What a Card!

Just as the sending of holiday postcards has [mercifully] almost completely died out, the sending of Christmas cards is a dwindling occupation, according to recent news articles. Reasons given include the cost of postage and the rise of popularity of social media.

In our household we still send cards, although in a true portent of how life will become in the future, the number of cards we must send has reduced.

Among those of us [mostly older] who uphold the tradition of sending cards there are various methods of acquisition, from those who manufacture their own-from family photos or recycling last years’ to my own preferred method of buying charity cards. The purchase of the cards is probably the most pleasurable part of the process, since many of the major charities’ cards are sold by volunteers in our local library along with wrapping paper, gift tags and so on.

I am sorry to say that my criteria for choosing are not altogether altruistic in the sense that I tend to choose by design rather than choice of charity. This year, for example I was much taken by a design featuring a shelf of books on winter and Christmas-related topics. Steering clear of anything religious I eschew biblical scenes such as the night sky over a fictitious Bethlehem, camels, three ships or whimsical stables. I also reject ‘humour’ in the form of comical Santas, reindeer or snowmen in cartoon poses. I don’t like glittery snow scenes either.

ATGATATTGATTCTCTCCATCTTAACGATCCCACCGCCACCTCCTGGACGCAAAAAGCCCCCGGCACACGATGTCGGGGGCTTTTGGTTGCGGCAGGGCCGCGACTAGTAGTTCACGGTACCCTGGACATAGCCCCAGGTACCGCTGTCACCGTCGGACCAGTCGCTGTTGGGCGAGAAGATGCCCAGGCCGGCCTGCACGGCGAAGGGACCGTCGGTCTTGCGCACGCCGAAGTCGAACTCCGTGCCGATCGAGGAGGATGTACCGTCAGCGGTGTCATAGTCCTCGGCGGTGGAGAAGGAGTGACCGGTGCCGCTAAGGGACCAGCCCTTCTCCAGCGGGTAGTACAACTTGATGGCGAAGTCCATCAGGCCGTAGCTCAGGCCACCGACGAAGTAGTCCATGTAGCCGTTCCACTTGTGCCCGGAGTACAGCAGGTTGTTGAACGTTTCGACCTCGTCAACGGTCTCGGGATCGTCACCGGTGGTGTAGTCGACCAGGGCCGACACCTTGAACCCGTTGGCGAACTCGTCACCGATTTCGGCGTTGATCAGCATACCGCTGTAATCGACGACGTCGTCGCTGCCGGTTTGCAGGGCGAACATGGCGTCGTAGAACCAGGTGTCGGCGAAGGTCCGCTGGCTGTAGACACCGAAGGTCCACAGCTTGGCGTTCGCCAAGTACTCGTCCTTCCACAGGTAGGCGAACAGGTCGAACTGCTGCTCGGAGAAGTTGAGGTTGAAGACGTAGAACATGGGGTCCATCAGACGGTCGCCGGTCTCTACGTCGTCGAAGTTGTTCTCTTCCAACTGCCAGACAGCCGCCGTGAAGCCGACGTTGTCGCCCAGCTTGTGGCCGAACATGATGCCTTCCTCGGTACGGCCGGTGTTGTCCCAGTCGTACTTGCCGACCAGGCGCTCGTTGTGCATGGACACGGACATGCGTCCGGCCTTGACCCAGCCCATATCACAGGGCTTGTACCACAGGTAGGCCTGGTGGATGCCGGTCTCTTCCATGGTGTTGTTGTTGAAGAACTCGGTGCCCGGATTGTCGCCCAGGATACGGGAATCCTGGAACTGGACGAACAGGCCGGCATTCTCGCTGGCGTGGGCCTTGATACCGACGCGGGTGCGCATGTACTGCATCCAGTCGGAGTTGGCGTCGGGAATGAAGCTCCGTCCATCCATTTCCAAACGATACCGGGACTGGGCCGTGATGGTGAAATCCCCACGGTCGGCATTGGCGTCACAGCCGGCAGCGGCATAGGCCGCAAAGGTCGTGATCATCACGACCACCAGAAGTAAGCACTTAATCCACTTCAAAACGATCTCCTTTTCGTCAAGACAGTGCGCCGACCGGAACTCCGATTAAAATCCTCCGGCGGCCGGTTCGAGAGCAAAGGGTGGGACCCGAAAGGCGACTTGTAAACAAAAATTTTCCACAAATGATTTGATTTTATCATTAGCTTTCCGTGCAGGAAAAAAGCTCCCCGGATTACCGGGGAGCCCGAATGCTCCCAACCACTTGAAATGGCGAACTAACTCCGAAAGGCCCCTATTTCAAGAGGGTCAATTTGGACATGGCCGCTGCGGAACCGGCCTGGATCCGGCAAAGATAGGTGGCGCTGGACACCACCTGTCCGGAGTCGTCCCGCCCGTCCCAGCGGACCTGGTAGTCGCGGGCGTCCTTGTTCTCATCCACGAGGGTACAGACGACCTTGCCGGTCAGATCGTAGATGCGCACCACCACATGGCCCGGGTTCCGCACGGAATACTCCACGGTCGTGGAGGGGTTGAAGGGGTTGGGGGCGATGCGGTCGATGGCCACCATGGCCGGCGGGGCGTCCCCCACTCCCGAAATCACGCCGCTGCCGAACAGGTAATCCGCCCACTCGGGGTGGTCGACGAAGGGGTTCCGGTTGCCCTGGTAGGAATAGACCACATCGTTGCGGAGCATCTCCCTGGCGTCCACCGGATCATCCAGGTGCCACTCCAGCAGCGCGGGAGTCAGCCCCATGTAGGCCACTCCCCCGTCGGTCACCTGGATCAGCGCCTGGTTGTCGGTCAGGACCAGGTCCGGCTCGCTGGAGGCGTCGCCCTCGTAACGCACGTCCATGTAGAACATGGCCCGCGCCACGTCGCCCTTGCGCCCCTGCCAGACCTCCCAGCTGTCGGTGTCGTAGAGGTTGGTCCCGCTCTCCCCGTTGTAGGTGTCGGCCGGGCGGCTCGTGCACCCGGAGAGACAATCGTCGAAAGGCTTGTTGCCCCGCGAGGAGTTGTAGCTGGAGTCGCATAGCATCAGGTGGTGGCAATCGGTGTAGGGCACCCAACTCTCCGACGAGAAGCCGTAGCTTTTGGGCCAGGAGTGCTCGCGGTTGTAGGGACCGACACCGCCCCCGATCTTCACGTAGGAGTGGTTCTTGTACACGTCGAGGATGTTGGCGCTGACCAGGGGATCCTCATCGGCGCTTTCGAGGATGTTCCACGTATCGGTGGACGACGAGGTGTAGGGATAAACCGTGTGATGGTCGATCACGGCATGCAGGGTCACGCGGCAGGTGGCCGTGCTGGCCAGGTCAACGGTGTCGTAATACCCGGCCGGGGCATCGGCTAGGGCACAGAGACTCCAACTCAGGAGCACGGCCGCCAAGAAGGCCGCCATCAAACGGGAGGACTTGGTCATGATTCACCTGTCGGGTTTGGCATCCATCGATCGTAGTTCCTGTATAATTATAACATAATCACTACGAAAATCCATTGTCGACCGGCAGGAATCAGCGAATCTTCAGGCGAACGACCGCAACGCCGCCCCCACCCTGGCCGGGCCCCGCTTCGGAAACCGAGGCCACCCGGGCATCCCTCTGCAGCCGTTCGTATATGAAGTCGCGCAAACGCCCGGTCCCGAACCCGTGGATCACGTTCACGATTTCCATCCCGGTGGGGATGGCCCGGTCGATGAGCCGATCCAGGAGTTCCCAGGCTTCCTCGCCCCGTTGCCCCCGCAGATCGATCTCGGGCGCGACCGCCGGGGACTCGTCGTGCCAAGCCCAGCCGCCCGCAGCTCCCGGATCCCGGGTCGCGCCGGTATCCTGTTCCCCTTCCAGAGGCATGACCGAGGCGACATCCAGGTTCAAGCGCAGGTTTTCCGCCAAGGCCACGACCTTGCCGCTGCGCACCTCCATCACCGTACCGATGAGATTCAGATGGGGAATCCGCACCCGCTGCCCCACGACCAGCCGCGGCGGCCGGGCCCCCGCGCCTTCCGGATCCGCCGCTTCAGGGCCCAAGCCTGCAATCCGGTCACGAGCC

It must be tricky for card designers to produce originality nowadays. Old masters are acceptable, as is anything well drawn or a stunning piece of photography.

With a few exceptions the writing of Christmas cards is not a task I enjoy. The exceptions are the cards for people with whom I have little contact apart from this. There is a friend from student days, a friend from single-dom days [whose card, by tradition must be from one ‘Archers’ character to another; this year it was from Lilian to Justin-a story line only die-hard Archers fans will understand].

In an unprecedented effort, this year’s cards were written early in the month. This was in order to apprise those of a Luddite nature that we have moved house. There are few of them, now-friends and relations who do not use email, let alone social media.

As we begin to receive cards it is clear that the early writing formula has succeeded, with cards from the ‘once-a-year’ contacts plus a smattering of cards from our neighbours. Notable among these is a ‘home-made’ card from the single gentleman at number 2. He has already done sterling service as the basis for the character, Jeffery Marsh in my story ‘The Courtyard Pest’ [see last month’s posts for the story] and has much more potential for creative fact and fiction. The card, in a large manila envelope is shoved through our letter box. An autumn leaf has been glued on to a piece of gold card-clearly recycled from some packaging, although one corner of the card is missing as if torn off. There is some hastily scrawled writing ‘Happy Xmas’ in red, replicated as Happy New Year inside. Has he taken irony to an unprecedented level? We can only hope…

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There’s No Place Like Home…

So after a five week trip we were home. I’d looked forward to returning. I always do. I am always eager to see how the garden has junglified, what’s in the post, how everything looks.

After a concentrated and manic unpacking of the van, a small assault on the laundry mountain and a cup of tea we set upon the post. A bundle of foot-stool height letters yielded precisely 4 items as follows:

  • One communication from the bank regarding my granddaughter’s savings account